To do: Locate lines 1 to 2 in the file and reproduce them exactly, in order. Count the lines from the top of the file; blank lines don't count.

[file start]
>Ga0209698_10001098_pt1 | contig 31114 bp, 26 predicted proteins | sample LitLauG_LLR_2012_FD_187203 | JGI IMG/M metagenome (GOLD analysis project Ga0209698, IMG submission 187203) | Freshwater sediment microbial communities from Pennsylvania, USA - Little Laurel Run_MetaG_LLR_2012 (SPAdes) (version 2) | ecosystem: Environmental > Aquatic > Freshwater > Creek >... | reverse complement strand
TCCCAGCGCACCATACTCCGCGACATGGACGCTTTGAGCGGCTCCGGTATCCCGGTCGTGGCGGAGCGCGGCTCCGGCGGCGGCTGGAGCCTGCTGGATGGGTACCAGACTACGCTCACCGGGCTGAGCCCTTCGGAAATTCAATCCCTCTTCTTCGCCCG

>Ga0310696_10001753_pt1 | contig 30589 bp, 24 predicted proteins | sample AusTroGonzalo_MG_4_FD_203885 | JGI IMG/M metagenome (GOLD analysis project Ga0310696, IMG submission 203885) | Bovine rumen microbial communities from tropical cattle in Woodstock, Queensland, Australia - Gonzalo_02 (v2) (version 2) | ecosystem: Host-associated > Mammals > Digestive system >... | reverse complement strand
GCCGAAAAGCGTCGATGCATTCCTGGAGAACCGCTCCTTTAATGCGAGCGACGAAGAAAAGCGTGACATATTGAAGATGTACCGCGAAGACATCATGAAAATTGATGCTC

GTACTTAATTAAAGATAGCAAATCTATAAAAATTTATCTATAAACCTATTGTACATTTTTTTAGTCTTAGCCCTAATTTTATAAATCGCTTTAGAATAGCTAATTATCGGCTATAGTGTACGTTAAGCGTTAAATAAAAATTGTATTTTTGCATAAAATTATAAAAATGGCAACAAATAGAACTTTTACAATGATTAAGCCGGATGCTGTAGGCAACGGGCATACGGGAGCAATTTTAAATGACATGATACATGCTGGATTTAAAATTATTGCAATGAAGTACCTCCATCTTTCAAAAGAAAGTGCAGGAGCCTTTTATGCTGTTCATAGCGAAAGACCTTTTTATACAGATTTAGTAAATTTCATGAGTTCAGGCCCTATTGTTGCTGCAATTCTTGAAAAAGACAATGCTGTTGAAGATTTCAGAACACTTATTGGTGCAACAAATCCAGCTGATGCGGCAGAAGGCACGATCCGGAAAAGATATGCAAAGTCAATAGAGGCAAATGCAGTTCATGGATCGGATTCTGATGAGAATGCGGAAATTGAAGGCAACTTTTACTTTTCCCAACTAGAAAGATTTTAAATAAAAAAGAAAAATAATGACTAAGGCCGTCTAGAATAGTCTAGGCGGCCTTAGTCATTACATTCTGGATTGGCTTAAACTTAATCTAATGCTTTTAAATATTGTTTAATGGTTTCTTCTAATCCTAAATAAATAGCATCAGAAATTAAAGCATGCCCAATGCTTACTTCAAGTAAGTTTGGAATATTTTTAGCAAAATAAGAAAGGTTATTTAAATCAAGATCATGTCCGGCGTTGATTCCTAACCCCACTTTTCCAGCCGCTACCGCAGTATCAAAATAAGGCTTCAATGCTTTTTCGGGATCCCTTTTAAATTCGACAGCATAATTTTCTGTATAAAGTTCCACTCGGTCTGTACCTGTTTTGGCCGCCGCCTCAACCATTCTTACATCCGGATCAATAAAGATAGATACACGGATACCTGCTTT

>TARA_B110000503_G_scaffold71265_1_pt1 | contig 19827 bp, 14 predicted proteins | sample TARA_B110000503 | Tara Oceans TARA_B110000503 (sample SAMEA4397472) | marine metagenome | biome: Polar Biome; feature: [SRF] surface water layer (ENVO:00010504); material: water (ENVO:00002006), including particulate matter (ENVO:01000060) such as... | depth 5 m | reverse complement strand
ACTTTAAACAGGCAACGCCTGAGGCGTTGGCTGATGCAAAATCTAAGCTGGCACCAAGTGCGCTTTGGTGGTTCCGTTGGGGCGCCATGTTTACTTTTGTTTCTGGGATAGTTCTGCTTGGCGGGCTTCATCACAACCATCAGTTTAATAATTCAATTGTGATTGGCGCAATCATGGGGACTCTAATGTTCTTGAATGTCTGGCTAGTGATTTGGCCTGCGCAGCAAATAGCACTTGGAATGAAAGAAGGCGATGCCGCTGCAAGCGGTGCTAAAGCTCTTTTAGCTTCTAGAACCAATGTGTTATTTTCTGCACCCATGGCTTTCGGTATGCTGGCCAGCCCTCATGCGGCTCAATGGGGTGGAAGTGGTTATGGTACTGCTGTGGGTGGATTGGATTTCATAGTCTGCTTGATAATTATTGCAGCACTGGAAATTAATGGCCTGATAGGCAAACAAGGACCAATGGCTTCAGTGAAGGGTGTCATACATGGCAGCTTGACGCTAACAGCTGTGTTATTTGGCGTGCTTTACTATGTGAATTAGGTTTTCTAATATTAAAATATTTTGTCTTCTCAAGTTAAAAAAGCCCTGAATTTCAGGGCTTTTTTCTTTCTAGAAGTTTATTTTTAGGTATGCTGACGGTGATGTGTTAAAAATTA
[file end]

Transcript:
>Ga0209698_10001098_pt1 | contig 31114 bp, 26 predicted proteins | sample LitLauG_LLR_2012_FD_187203 | JGI IMG/M metagenome (GOLD analysis project Ga0209698, IMG submission 187203) | Freshwater sediment microbial communities from Pennsylvania, USA - Little Laurel Run_MetaG_LLR_2012 (SPAdes) (version 2) | ecosystem: Environmental > Aquatic > Freshwater > Creek >... | reverse complement strand
TCCCAGCGCACCATACTCCGCGACATGGACGCTTTGAGCGGCTCCGGTATCCCGGTCGTGGCGGAGCGCGGCTCCGGCGGCGGCTGGAGCCTGCTGGATGGGTACCAGACTACGCTCACCGGGCTGAGCCCTTCGGAAATTCAATCCCTCTTCTTCGCCCG